In an inconvenient turn of events, Halloween falls on a Thursday this year. As a result, it’s pretty unlikely we’ll be venturing out in full costume on the 31st of October and partying ’til the break of dawn. Not if we wanted to remain employed through November.
While your celebrations may have to wait a day or two, there’s no reason why you shouldn’t take this opportunity to get in the spirit of things: with over 700 horror films available for your perusal, blinkbox has everything you need to kick-start your Halloween night in!
To help you select your perfectly insidious horror film, we’ve picked a few of our favourites for your consideration. Whether you’re a fan of the classics or looking for something truly gruesome to shock your senses, there will be something here for each of your tastes.
Jack Nicholson takes his family to an abandoned hotel over the winter. The guests have all checked out but some of them will never leave. Working from the Stephen King novel, Stanley Kubrick’s virtuosity as a director is on full display as he summons fear out of mid-air within the confines of the hotel’s vast halls, snaking corridors and frozen hedge mazes.
Your parents always told you that too much TV is bad for you. You should’ve listened to your parents. This collaboration between Steven Spielberg and Texas Chainsaw Massacre director Tobe Hooper has been relatively forgotten in recent years and we can’t fathom why. Even today, the original Poltergeist is totes scareballz.
Acclaimed by many film critics (including superfan Mark Kermode) as ‘the greatest (horror) film every made’, The Exorcist slower-burning film than anyone remembers. In fact, the crazy stuff doesn’t even appear until the last movement of the film as director William Friedkin gradually ratchets up the tension. You won’t be hiding behind your sofa cushions but by the time the credits roll, you’ll begin to believe in the devil again.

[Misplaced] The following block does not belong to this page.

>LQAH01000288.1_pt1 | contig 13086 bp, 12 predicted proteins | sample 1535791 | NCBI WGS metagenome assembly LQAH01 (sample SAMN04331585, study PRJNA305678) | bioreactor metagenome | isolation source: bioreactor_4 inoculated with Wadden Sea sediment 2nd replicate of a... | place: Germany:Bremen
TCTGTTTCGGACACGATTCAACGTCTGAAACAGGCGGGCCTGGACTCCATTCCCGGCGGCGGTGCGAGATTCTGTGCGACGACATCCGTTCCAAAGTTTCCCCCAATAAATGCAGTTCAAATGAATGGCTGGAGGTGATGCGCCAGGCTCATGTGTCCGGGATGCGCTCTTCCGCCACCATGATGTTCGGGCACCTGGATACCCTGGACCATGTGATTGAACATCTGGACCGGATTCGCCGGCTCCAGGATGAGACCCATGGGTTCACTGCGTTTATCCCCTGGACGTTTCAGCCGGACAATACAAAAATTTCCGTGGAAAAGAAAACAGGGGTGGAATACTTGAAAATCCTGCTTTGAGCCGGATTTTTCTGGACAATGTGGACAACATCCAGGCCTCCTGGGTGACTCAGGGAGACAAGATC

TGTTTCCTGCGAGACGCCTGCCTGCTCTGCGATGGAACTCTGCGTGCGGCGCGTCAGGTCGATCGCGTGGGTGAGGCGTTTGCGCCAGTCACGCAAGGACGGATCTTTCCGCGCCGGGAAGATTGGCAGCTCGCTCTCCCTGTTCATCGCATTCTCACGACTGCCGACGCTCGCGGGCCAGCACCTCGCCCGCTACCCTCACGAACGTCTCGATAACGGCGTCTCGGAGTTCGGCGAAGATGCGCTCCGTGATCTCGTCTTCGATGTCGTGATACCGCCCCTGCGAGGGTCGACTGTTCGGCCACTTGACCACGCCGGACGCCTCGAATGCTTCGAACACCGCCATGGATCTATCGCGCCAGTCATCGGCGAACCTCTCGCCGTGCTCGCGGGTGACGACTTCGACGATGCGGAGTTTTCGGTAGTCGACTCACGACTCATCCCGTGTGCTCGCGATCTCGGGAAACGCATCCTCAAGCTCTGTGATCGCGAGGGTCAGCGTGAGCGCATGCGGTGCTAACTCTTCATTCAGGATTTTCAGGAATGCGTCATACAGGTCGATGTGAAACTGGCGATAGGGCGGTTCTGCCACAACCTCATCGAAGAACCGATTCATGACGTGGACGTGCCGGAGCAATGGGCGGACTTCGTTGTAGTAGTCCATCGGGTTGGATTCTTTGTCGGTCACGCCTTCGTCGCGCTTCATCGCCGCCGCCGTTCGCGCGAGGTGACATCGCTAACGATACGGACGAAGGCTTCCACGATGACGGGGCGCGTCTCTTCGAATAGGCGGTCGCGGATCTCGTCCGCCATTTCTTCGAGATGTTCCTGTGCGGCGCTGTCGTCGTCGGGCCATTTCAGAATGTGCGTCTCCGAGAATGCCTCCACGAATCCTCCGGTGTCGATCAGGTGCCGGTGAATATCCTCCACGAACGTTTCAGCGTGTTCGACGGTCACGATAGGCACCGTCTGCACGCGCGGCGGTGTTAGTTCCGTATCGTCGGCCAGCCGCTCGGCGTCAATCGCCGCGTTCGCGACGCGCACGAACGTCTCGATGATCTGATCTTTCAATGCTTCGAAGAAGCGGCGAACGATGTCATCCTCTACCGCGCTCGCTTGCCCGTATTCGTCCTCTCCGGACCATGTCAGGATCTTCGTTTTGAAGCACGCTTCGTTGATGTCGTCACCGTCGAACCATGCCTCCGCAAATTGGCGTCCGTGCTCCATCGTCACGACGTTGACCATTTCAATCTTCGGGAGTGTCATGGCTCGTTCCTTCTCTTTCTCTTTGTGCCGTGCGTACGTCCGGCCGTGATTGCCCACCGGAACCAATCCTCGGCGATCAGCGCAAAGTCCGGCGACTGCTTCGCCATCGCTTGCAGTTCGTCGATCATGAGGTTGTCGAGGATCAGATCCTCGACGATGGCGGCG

Freaky Ghost Stories
An urban legends tells of an enchanted videotape: anyone who watches it will die in 7 days. Naomi Watts has seen it and her time is beginning to run out. A remake of a seminal Japanese film, director Gore Verbinski keeps the tension up throughout and ensures the scares aren’t lost in translation.
Paranormal Activity 2
After finding their house inexplicably trashed one day, a suburban family installs security cameras all over their home. What they’re about to discover is much more chilling than a group of vandals. Shot almost entirely with consumer-grade cameras, Paranormal Activity 2 proves that you don’t need a load of special effects to craft a deeply scary film.
The Woman in Black
Daniel Radcliffe is a single father, a widower and a solicitor (three things he is way too young to play) called to a remote island to tend to the affairs of a recently deceased woman. As it would turn out, she really has a thing against lawyers, even in death.
The Exorcism of Emily Rose
Before she was Dexter’s sister, Jennifer Carpenter was the lead in this story of a young girl possessed by demons and the priest who attempts to save her soul. Allegedly based on reported events, its the finest film of its type since The Exorcist. Truly chilling.
Both a prequel and remake of John Carpenter’s legendary original, this paranoid horror finds a group of scientists trapped in an Antarctic base with a deadly creature capable of hiding in their midst! It’s rare that a remake can hold a candle to a classic but this 2011 film managed it while also bringing a few new tricks to the game.